And so that the graft, the corruption, the figure which we've been given of about 60 percent of the skimming off the UN Oil-For-Food program went into new palace construction, an extraordinary figure. What sanctions did is it really, it drove the system to go underground, become corrupt, become clandestine, and much of the procurement of the weapons systems in the '80s were completely aboveground, arrangements with Western suppliers, mostly. Which were not hidden from view, by and large. And so, it really did have an impact that was distorting on their capability, and I think may have been the final thing that pushed them over the brink to what I call this vortex of total fraud and corruption that they were sinking into.

ACT: What about their ability to actually get necessary materials or dual use items and so on?

Kay: Well here again, it may be whether we're looking at the glass half full or half empty. They managed to continue to import a large amount of technology—both expertise and goods—that clearly were prohibited by the sanctions program. Now, clearly that amount is less than they would have been able to import if there had been no sanctions program. So I think it did inhibit their imports. It certainly made the imports more expensive in that they had to go a clandestine route for importation. Now, there's no evidence that money was a limitation on their program. What was a limitation was having the difficulty of getting it clandestinely and not always being able to openly procure from the best possible source, having to work through three middle men or so to get it, and getting it through a series of countries that trans-shipped it. So, I think it is fair to say that sanctions did limit the robustness of their program. Although I do think, I'm still struck, having spent the last six/seven months there, at how much they were able to get illegally. It just happened we were lucky that it was a system that was breaking down, so most of the stuff they got they weren't able to effectively use.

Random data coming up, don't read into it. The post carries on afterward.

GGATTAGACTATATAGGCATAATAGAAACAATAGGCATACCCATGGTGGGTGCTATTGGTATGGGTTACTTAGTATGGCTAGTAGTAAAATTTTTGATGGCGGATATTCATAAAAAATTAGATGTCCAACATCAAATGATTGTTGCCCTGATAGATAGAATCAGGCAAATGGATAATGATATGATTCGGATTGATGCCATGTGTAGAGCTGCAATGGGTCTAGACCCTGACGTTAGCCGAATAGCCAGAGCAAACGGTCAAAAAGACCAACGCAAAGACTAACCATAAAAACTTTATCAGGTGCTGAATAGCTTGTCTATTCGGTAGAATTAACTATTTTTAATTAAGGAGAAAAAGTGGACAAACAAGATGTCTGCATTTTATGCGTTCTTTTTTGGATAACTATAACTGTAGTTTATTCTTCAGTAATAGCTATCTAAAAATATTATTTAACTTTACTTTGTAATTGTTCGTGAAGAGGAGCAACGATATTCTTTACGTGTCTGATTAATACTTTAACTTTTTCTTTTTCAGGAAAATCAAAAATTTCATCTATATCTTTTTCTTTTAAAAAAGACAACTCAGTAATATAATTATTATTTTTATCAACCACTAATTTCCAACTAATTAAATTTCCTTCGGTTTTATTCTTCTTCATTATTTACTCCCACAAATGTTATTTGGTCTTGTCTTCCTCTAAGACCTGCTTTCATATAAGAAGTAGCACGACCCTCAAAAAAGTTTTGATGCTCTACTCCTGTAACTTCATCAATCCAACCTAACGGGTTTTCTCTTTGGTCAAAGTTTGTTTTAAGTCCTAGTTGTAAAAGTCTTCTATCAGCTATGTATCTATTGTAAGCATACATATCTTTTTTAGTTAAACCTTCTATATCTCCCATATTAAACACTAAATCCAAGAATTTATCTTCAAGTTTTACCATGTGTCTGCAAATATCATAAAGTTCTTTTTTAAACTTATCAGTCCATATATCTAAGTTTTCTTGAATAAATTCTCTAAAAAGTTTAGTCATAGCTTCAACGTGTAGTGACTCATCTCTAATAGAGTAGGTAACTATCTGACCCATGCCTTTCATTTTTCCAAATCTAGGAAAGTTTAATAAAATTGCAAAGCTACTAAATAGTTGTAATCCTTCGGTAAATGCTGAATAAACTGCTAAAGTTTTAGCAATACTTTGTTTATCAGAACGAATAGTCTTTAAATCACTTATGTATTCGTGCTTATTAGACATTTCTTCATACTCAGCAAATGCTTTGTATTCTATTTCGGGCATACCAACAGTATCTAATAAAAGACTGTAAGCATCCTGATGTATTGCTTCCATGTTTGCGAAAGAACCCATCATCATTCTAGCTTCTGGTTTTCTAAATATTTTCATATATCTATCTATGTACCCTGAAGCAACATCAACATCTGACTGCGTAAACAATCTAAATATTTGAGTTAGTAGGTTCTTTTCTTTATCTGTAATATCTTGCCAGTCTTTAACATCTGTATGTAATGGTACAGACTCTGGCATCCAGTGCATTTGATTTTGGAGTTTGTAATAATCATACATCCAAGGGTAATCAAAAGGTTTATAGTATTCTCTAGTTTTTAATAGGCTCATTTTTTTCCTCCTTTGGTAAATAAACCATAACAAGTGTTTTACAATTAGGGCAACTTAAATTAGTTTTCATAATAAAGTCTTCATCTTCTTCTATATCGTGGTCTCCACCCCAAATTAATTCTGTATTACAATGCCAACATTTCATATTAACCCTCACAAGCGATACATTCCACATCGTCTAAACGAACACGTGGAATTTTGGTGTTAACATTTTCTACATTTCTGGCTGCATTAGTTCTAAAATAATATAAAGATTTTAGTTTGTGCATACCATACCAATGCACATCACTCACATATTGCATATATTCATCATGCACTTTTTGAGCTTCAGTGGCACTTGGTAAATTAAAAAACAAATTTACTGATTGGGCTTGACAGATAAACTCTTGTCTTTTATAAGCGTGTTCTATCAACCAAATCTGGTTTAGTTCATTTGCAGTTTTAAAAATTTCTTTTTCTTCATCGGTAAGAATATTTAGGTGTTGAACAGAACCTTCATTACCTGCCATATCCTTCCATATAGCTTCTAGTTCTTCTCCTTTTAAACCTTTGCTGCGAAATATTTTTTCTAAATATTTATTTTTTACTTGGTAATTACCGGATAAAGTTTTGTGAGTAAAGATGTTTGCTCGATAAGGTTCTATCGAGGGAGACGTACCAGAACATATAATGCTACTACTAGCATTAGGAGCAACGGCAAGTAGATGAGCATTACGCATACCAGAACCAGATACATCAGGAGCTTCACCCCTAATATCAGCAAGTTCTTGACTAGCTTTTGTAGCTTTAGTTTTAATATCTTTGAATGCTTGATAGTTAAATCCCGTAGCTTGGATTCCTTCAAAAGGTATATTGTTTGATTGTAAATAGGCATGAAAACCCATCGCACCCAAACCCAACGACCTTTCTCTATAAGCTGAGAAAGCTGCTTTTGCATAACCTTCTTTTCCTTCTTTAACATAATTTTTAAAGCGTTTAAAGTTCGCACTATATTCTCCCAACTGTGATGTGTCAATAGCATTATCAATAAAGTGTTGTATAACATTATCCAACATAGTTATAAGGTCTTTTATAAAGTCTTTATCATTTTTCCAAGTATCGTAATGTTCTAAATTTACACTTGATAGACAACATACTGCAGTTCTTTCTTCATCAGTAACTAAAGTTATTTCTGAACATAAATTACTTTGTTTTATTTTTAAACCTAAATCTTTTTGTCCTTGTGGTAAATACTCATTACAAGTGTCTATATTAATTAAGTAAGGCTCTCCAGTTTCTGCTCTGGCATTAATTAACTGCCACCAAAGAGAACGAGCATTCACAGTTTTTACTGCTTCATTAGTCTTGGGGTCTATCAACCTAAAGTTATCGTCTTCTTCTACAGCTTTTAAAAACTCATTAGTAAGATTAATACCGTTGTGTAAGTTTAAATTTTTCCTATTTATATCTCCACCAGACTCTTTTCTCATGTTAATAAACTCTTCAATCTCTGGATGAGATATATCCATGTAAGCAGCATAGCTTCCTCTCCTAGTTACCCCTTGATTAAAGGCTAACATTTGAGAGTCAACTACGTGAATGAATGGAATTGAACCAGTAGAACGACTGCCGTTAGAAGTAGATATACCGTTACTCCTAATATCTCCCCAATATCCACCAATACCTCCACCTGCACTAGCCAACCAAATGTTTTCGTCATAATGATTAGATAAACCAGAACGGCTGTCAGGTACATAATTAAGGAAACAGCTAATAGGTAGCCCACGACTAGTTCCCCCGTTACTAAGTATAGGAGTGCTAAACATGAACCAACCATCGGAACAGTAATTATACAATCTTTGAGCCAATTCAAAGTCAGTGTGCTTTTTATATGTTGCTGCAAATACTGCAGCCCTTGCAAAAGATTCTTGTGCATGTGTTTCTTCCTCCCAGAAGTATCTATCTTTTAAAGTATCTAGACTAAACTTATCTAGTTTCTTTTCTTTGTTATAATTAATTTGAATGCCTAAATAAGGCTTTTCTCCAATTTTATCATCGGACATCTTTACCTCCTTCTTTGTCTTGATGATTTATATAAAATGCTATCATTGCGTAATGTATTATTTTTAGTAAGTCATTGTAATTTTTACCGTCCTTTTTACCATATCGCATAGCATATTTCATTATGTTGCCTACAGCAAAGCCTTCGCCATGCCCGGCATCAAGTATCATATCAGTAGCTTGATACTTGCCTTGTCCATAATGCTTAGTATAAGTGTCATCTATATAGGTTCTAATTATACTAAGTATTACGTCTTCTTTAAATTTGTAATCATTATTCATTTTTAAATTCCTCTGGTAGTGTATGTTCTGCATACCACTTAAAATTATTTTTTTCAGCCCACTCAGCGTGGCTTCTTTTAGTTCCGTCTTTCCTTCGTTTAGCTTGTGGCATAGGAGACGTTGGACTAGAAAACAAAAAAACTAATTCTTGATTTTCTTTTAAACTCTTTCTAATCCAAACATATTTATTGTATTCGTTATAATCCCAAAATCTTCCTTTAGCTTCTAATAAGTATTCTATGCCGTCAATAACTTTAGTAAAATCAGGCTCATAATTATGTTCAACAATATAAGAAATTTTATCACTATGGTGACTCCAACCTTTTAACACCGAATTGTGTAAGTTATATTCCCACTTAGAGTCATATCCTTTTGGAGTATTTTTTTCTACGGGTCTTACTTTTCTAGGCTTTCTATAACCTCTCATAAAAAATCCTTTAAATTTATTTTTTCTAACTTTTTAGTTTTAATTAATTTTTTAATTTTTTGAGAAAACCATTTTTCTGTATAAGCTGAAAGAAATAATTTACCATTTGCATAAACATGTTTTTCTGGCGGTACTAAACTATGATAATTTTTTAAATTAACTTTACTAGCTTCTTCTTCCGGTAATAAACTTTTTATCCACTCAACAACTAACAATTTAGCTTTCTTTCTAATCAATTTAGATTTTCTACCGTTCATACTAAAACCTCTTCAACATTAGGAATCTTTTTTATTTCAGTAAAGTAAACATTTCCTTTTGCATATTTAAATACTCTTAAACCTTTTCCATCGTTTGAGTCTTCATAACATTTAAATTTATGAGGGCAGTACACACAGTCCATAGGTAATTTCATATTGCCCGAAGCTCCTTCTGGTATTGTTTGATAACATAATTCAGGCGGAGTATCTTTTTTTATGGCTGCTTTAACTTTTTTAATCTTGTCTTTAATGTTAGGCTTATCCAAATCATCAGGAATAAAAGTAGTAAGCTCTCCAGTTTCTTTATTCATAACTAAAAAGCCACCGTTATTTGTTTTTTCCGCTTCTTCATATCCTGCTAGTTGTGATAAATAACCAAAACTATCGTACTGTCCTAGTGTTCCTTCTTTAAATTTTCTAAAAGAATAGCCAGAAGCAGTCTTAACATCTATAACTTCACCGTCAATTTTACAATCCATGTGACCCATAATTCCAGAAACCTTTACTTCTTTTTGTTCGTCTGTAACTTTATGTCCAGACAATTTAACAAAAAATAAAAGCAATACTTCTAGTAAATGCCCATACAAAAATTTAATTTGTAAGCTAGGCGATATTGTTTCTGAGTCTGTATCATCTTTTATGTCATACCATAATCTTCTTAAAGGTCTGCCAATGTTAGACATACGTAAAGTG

What role do you think now is appropriate for UNMOVIC[5] and the International Atomic Energy Agency in Iraq? Should the UN be afforded access to the classified version of your report?

Kay: Well, first of all, let's talk about physical access in Iraq. There were former inspectors, UNMOVIC and UNSCOM inspectors, Australians, and Brits, and Americans, that still are part of the survey group. The difficulty of, for example, inviting UNMOVIC to come back in, or even the IAEA to come back in, is a physical security issue. The UN after its headquarters was bombed withdrew everyone because of the threat of violence. Every inspector that worked for me—and myself included-was weapons—qualified, and carried a weapon. We lived in facilities that were almost routinely mortared. I mean, these were very unsafe conditions, and I couldn't imagine, I don't think anyone could imagine… the UN just does not expose its people to that level of risk, and that's appropriate. No UNSCOM inspector was ever armed, or UNMOVIC inspectors. We all rejected that option at the first inspection when it was considered, but it wasn't considered even very long.

With regard to the free exchange of information, I think it is appropriate at some point for that information to be exchanged. The difficulty of exchanging, in at least the six months I was involved and I suspect the same thing is true now, [is that] just because an Iraqi tells you something, or just because you get some records, you're not at the end-game and you're not prepared. It's raw and you're still looking to see if it's true, seeking other verification. For example, Jim Risen's article is broadly true in today's Times about the Russian missile involvement. The difficulty during my period there is we didn't yet have the names of all the Russian engineers who were there. We were running them down, we were seeking as well to find out whether they had been involved with other countries, because Iraq's not the only proliferation problem in the world. At some point it is clearly appropriate to face the Russian government, as well as the various regimes—[for example] in the case of missiles, the MTCR[6] and you know, here are the cases. And Jim Risen made it clear it's not just Russian firms—there were firms from at least three or four other countries involved. All of that needs to pass into the MTCR, and maybe UNMOVIC. But certainly MTCR, because the concern is not just Iraq, it's other people, other countries.